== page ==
Book Series Cursor Mundi, vol. 27

Graphic Signs of Identity, Faith, and Power in Late Antiquity and the Early Middle Ages

Ildar H. Garipzanov, Caroline Goodson, Henry Maguire (eds)

  • Pages: xviii + 394 p.
  • Size:156 x 234 mm
  • Illustrations:141 b/w, 2 tables b/w.
  • Language(s):English
  • Publication Year:2017

  • ISBN: 978-2-503-56724-2
  • Hardback
  • Available

Brings together historians, art historians, and archaeologists to discuss the role of graphic representational signs and symbols and to look at contexts facilitating their dissemination in a wide range of media in the late Roman and post-Roman worlds


"(...) the collection does an excellent job of showcasing the value of materially focused cross-disciplinary investigation as a means of accessing how people in the past thought about, engaged with, and made use of signs and symbols to forge and broadcast identity and authority." (Daniel Melleno, in The Medieval Review, 2017.12.20)

“This illuminating collection of essays surveys ‘visual media in Late Antiquity and the early Middle Ages’ (p. 5), from a variety of methodological angles and scholarly disciplines.” (Michael Edward Stewart, in Parergon, 34/2, 2017, p. 199)

“The present volume admirably showcases the performative dimension of material artefacts ornamented with graphic signs.” (Brigitte M. Bedos-Rezak, in Francia-Recensio, 2, 2018)

“Insgesamt handelt es sich um ein höchst spannendes und empfehlenswertes Werk, das allerdings einige Ansprüche an seine Leser stellt.” (Renate Pillinger, in Zeitschrift für Antikes Christentum, 22/1, 2018)


In this volume, twelve specialists examine the role of graphic signs such as cross signs, christograms, and monograms in the late Roman and post-Roman worlds and the contexts that facilitated their dissemination in diverse media. The essays collected here explore the rise and spread of graphic signs in relation to socio-cultural transformations during Late Antiquity and the early Middle Ages, focusing in particular on evolving perceptions and projections of authority. They ask whether some culturally specific norms and practices of graphic composition and communication can be discerned behind the rising corpus of graphic signs from the fourth to tenth centuries and whether common features can be found in their production and use across various media and contexts. The contributors to this book analyse the uses of graphic signs in quotidian objects, imperial architectural programmes, and a wide range of other media. In doing so, they argue that late antique and early medieval graphic signs were efficacious means to communicate with both the supernatural and earthly worlds, as well as to disseminate visual messages regarding religious identity and faith, and social power.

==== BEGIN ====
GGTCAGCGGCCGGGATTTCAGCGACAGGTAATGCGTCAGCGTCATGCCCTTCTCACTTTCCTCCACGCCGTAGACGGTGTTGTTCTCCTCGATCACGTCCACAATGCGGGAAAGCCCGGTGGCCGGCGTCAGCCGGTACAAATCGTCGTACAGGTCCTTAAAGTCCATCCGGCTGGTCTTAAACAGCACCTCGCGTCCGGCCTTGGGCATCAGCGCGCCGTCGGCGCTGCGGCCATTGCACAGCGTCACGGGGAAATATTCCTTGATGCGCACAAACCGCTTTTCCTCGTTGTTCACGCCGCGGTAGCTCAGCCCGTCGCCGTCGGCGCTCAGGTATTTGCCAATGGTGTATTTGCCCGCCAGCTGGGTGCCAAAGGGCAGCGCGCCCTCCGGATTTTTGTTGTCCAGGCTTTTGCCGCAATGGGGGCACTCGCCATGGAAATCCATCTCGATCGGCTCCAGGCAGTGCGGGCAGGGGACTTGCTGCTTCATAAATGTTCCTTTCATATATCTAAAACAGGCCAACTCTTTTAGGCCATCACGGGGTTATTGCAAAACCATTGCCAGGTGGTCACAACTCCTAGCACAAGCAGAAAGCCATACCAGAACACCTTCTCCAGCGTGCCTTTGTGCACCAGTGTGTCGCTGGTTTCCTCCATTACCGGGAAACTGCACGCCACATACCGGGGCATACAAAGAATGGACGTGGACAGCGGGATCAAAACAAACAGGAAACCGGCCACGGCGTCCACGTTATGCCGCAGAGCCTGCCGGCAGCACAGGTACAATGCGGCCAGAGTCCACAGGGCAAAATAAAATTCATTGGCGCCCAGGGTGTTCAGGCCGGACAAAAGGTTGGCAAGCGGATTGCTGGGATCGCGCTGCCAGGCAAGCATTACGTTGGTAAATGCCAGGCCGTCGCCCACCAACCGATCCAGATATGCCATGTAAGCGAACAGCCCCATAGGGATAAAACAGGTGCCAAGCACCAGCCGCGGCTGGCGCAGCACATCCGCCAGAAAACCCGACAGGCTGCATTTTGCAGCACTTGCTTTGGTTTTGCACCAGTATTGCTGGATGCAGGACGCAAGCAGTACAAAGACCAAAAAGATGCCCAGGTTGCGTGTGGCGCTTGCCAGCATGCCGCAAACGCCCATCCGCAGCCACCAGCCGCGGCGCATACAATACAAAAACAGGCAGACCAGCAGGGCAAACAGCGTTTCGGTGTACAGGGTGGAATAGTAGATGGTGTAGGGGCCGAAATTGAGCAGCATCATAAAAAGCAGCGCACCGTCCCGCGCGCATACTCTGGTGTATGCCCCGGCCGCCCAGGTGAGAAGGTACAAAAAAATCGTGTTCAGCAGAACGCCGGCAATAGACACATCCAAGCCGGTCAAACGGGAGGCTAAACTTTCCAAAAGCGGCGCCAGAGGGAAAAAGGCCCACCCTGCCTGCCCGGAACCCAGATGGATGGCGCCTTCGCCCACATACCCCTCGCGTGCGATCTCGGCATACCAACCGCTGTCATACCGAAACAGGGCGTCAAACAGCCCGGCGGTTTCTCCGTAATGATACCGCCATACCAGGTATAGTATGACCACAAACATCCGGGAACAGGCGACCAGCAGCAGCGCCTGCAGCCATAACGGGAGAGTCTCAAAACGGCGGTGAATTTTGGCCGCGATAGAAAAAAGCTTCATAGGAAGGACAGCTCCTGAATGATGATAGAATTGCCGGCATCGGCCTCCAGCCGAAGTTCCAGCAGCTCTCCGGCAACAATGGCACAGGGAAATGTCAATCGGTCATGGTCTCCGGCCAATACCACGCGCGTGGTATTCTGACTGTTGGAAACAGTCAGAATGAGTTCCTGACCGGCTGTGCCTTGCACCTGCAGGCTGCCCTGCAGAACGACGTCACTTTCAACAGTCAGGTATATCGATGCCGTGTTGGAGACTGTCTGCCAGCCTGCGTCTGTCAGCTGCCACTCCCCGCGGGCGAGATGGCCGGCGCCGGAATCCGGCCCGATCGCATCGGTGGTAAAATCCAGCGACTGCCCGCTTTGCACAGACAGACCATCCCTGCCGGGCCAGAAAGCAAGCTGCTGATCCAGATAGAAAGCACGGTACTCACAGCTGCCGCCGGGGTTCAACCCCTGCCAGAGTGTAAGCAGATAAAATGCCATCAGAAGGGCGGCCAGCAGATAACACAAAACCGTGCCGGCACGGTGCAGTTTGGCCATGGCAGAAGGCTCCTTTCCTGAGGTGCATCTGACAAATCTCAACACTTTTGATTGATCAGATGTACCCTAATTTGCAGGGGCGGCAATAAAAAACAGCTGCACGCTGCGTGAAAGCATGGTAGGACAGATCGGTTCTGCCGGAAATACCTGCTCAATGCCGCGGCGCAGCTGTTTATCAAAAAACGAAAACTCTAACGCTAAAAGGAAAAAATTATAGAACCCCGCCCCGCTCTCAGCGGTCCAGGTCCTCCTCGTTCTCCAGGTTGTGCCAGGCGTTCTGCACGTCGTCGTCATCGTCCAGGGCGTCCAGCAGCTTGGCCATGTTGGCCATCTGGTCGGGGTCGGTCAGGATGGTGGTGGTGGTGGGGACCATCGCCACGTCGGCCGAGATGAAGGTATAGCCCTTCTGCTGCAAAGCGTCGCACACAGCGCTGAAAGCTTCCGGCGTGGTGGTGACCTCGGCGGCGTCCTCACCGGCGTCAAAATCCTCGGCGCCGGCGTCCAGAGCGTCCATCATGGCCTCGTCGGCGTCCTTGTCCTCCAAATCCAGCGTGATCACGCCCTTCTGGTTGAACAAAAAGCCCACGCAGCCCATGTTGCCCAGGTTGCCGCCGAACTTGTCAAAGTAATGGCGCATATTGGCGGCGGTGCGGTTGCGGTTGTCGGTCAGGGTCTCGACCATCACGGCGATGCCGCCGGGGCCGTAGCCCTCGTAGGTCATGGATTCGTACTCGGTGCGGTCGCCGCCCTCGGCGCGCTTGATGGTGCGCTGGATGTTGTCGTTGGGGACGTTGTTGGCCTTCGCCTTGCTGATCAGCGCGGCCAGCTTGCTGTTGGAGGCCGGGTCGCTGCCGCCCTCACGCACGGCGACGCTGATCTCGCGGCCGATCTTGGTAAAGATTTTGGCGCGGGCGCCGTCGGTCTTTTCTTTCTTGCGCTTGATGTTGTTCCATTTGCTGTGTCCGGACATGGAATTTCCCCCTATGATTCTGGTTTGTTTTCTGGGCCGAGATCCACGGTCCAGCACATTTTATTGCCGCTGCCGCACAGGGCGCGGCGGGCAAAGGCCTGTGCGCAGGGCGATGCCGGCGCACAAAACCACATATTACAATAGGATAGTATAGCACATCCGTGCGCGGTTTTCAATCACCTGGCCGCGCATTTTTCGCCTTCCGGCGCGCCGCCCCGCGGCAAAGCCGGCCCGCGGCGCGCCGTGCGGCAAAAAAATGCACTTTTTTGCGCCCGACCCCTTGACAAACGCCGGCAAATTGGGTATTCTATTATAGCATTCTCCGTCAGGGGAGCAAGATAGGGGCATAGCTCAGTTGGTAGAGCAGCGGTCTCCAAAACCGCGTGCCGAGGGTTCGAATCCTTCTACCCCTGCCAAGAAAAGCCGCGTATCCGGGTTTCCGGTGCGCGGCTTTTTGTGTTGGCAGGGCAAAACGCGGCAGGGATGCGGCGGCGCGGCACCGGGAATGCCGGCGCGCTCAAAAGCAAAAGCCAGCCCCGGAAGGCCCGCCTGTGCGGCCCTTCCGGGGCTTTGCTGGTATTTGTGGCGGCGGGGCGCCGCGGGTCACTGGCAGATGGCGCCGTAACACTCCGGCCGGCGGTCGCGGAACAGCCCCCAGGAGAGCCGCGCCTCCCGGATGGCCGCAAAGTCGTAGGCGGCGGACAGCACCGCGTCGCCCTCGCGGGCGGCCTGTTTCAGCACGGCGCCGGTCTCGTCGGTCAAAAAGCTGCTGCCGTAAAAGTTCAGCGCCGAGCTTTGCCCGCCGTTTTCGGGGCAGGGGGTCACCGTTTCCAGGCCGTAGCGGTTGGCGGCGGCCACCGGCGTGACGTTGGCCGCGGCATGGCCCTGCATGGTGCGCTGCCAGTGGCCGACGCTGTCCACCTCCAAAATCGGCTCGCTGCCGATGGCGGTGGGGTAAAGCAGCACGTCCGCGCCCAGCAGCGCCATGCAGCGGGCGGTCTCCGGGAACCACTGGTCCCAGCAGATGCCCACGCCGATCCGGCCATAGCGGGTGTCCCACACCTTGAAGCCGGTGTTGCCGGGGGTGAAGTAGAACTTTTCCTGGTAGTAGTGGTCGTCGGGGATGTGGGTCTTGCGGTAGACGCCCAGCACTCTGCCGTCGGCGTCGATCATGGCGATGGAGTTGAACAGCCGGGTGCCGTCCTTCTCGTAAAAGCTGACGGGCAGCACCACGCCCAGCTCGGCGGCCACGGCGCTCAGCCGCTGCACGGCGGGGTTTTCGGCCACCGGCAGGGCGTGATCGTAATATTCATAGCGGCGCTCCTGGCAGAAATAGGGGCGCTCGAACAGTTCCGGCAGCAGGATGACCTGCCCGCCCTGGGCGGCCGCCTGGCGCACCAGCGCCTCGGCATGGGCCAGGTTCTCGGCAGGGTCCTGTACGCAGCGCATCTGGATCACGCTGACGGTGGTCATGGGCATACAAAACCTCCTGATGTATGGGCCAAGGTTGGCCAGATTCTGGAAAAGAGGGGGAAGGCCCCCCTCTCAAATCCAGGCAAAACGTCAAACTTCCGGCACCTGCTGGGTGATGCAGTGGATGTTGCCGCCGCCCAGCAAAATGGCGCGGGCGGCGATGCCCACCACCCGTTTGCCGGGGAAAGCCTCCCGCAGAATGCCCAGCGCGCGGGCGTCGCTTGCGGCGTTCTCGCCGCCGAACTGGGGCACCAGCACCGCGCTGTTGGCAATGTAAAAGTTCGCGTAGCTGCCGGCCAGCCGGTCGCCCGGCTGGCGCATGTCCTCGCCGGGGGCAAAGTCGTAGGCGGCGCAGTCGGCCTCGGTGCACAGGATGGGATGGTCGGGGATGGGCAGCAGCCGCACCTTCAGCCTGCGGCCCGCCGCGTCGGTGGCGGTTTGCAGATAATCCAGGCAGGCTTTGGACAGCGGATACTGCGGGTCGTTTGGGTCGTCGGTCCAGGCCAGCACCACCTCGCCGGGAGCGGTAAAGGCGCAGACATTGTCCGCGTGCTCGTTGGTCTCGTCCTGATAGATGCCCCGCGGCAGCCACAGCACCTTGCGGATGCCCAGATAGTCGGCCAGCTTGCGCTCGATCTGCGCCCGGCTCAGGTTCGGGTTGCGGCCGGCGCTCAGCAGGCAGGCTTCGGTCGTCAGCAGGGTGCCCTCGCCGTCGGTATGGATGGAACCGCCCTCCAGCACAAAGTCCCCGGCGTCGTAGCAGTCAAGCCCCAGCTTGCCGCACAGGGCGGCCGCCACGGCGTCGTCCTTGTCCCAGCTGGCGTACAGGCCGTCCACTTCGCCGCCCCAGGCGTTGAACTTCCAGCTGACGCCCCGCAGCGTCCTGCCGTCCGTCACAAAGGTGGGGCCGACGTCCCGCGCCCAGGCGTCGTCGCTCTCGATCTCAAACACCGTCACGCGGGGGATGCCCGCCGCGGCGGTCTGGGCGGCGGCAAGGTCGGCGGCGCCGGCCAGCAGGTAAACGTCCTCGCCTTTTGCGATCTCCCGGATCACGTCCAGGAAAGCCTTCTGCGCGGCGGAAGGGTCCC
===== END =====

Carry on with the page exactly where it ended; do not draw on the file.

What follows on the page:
Introduction: Late Antique and Early Medieval Graphic Signs of Authority — ILDAR GARIPZANOV

Part One. Graphic Signs in Manuscript Culture

Earliest Christian Graphic Symbols:Examples and References from the Second/Third Centuries — LARRY W. HURTADO

Machina sacra: Optatian and the Lettered Art of the Christogram — MICHAEL SQUIRE and CHRISTOPHER WHITTON

Notitia dignitatum — BEAT BRENK

Early Medieval Display Scripts and the Problems of How We See Them — DAVID GANZ

Part Two. Graphic Signs in Public Spaces and Everyday Material Culture

Blessing or Security? Understanding the Christian Symbols of a Monumental Aqueduct Bridge in the Hinterland of Late Antique Constantinople — JAMES CROW

Cross Graffiti as Physical Means to Christianize the Classical City: An Exploration of Their Function, Meaning, Topographical, and Socio-Historical Contexts — INE JACOBS

How Did Early Byzantine Ornament Work? — HENRY MAGUIRE

Christograms on North African Lamps: Considering Context — CAROLINE GOODSON

Part Three. Graphic Signs on Material Objects of Status and Authority

Between Amuletic Ornament and Sign of authority: Christian symbols on Mediterranean Dress Accessories of the Fourth to Sixth Centuries — CHRISTOPH EGER

Monograms as Graphic Signs of Authority on Early Medieval Coins (from the Mid-Fifth to the Seventh Century) — ILDAR GARIPZANOV

Memory and Meaning: Graphic Sign and Abstract Symbol in Byzantine Silk Weaving (from the Sixth to Tenth/Eleventh Centuries) — ANNA MUTHESIUS